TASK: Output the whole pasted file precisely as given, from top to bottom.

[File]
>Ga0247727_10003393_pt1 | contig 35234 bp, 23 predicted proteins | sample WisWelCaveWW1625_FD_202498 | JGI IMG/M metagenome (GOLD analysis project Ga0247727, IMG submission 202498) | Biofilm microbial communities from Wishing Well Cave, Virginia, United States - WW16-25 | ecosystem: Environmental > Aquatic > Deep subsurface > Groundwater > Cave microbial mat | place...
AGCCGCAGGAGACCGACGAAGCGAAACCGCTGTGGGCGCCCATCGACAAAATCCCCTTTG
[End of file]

>Ga0247727_10003393_pt1 | contig 35234 bp, 23 predicted proteins | sample WisWelCaveWW1625_FD_202498 | JGI IMG/M metagenome (GOLD analysis project Ga0247727, IMG submission 202498) | Biofilm microbial communities from Wishing Well Cave, Virginia, United States - WW16-25 | ecosystem: Environmental > Aquatic > Deep subsurface > Groundwater > Cave microbial mat | place...
AGCCGCAGGAGACCGACGAAGCGAAACCGCTGTGGGCGCCCATCGACAAAATCCCCTTTG